There’s enough to do in Jackson Hole to keep you busy for weeks at a time – and most visitors use the valley as a home base to explore the wider area, too.

Two of America’s most famous national parks are within 60 miles of Jackson Hole, and the history of the American West feels omnipresent in the region. Here are the top four day trips for visitors to Jackson Hole. 

Visit the Wild West town of Cody

Why go? To see a Western-movie fantasy come to life.

Founded in 1896 by William F. Cody, known to millions of 19th-century Americans as “Buffalo Bill” of the popular traveling Wild West show, Cody, Wyoming is essentially a Western film set come to life. Cody is surrounded on three sides by mountain ranges – the Absarokas, the Bighorns, and the Owl Creeks – and lies just 53 miles east of Yellowstone (practically next door in this part of the world). The town was developed to salute the lives of cowboys and mountain men; today, that Wild West fantasy feel still prevails. 

Featuring five museums in one, the Buffalo Bill Center of the West introduces visitors to the life and times of the larger-than-life showman and offers an intimate look at life on the frontier. One of most enlightening and enlivening museums within the complex is the Plains Indian Museum, which houses a nationally recognized collection of art and objects created by the Crow, Blackfeet, Cree and other peoples whose land this region belonged to prior to colonization. Curated with the help of contemporary tribal historians, the museum seeks to be a living and ever-changing center of art and culture. One of the museum’s most fascinating exhibits is the interactive Plains Indian map project, which depicts the movements of more than 45 Indian tribes and cultures that made the American Plains home over a period of more than 230 years. Pause the animation at any point in the timeline to see how territorial, reservation and state boundaries changed as the result of colonization, treaties and flat-out land grabs.

At the Center’s Draper Natural History Museum, three lively interactive exhibitions bring the wildlife, geology and landscapes of the region to life. The Center’s other museums include the Cody Firearms Museum, which showcases the most comprehensive collection of American firearms in the world including the Winchester Arms Collection, and the Whitney Western Art Museum, housing a collection of 18th-, 19th- and 20th-century landscapes and depictions of life on the frontier, many of them fanciful and some presenting dated and disturbing interpretations of westward expansion and conflicts with the indigenous people who lived there.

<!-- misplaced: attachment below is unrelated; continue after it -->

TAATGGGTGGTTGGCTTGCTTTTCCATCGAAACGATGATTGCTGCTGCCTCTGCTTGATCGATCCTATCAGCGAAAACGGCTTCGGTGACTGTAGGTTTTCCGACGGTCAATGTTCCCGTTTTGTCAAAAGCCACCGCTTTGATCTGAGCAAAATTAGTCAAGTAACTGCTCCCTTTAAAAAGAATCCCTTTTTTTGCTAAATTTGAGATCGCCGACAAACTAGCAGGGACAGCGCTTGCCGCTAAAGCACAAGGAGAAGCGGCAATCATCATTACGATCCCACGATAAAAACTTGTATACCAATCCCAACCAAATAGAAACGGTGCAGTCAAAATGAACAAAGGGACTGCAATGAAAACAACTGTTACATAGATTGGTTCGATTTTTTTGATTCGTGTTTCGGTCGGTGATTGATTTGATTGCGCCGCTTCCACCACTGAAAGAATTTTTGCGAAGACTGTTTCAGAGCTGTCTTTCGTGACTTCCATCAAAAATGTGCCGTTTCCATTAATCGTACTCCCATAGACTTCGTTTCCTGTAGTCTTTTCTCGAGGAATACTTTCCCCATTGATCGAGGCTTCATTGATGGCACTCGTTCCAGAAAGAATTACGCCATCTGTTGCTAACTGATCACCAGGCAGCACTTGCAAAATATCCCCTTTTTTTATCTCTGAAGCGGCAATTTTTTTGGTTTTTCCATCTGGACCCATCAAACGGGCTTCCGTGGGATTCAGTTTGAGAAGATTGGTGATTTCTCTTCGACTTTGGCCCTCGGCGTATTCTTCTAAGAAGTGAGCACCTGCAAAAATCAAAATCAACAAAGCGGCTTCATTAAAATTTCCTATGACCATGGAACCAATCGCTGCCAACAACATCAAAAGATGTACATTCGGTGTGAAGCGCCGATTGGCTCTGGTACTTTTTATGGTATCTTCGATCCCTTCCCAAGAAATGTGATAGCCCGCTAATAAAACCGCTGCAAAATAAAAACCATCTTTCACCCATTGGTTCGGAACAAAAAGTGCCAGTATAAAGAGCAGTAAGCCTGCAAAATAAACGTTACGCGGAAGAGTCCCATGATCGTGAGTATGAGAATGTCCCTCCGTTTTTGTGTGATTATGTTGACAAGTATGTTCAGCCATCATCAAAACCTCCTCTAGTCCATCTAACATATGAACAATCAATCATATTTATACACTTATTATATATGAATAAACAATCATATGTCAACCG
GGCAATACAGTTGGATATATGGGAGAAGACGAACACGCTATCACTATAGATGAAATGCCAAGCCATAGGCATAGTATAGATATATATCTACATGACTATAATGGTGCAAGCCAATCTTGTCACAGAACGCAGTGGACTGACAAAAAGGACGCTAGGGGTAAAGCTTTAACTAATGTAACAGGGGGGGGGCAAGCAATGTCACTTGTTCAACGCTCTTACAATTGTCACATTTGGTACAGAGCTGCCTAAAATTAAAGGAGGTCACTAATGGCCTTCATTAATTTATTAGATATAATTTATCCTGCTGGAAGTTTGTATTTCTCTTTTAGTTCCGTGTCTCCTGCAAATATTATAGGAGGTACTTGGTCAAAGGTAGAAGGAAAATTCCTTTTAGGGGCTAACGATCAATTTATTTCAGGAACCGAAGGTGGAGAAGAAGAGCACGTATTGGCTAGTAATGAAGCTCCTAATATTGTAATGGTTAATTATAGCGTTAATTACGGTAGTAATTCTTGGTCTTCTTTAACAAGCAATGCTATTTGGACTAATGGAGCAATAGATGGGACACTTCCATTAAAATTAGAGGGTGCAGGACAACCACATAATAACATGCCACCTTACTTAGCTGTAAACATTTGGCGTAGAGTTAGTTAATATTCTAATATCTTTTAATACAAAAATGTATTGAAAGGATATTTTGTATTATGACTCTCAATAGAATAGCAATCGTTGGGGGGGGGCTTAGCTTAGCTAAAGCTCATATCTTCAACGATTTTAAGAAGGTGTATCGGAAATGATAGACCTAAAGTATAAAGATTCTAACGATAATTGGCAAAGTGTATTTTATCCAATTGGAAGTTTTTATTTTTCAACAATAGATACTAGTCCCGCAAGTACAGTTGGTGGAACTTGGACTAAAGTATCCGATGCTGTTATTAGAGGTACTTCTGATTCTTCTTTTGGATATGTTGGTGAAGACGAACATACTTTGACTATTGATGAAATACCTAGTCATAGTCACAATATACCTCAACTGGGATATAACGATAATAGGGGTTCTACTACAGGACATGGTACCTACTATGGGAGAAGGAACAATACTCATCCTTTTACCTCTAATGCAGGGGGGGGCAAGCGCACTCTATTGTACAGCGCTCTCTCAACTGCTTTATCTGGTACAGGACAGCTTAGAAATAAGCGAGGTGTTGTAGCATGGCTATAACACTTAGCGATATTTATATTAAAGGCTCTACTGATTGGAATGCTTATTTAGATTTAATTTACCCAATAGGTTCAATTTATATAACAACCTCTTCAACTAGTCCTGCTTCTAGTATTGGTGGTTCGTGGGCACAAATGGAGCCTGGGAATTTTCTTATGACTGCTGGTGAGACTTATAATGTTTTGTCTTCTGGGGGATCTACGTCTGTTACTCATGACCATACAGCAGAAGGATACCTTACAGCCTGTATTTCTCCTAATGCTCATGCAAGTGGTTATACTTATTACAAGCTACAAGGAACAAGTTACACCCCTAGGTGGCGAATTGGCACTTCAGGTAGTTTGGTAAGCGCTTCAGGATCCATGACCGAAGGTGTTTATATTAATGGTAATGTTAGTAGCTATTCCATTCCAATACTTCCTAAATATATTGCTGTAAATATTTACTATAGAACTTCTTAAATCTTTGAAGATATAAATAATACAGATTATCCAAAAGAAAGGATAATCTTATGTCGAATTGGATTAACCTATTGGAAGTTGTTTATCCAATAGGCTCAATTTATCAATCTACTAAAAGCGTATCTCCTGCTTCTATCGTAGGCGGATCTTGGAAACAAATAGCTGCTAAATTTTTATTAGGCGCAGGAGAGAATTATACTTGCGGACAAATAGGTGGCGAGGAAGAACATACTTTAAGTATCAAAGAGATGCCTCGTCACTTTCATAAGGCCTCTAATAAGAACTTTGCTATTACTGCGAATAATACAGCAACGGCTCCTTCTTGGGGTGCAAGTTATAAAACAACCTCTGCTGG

A livelier introduction to life on the frontier comes with a visit to Old Trail Town and the Museum of the Old West, a collection of 26 log buildings brought together from various settlements, including blacksmith and woodworking shops; the cabin hideouts used by Butch Cassidy, the Sundance Kid, and their outlaw Hole-in-the-Wall Gang; and a barn full of pioneer wagons. 

Those interested in the history of the Mormon pioneers who settled the Big Horn Basin will appreciate the Cody Mural and Museum, with a slightly surreal mural depicting the immigrants’ wagon trains and exhibits depicting the rugged life they faced upon arrival in the Big Horn Basin. 

Cody Calls itself the Rodeo Capital of the World, and the culture of bull riding and calf roping is still alive and kicking here. The Cody Nite Rodeo, celebrating more than 80 years of operation, runs every night from June 1 through Labor Day weekend. Sheridan Avenue, Cody’s main street, continues the cowboy vibe with old-timey saloons and restaurants along with shops selling handmade saddles, cowboy boots, and silver jewelry.

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No visit to Cody is complete without a visit to the Irma Hotel, opened seven years after the town’s founding and named for Cody’s youngest daughter Irma. Take a seat – and take in the ambiance – at the original cherrywood bar, gifted to Bill by his number one fan, Queen Victoria of England, who was entranced by his Wild West Show during her Golden Jubilee and began a lifelong friendship with the West’s greatest promoter. 

An aerial view of steam rising from the Grand Prismatic Geyser in Yellowstone National Park
The Grand Prismatic Geyser is one of Yellowstone’s 10,000 hydrothermal features – more than half of all the geysers in the world © kwiktor / Getty Images

Tour Yellowstone National Park

Why go? To get up close and personal with one of world’s most fascinating wild places.

Rainbow-hued mineral springs, boiling mud pots, spouting geysers and spitting fumaroles: these geothermal mysteries lured 19th-century explorers to document a mysterious and dramatic landscape they described as a “hell.” These naturalists urged the government to preserve the area as Yellowstone National Park, establishing the national park system in the process.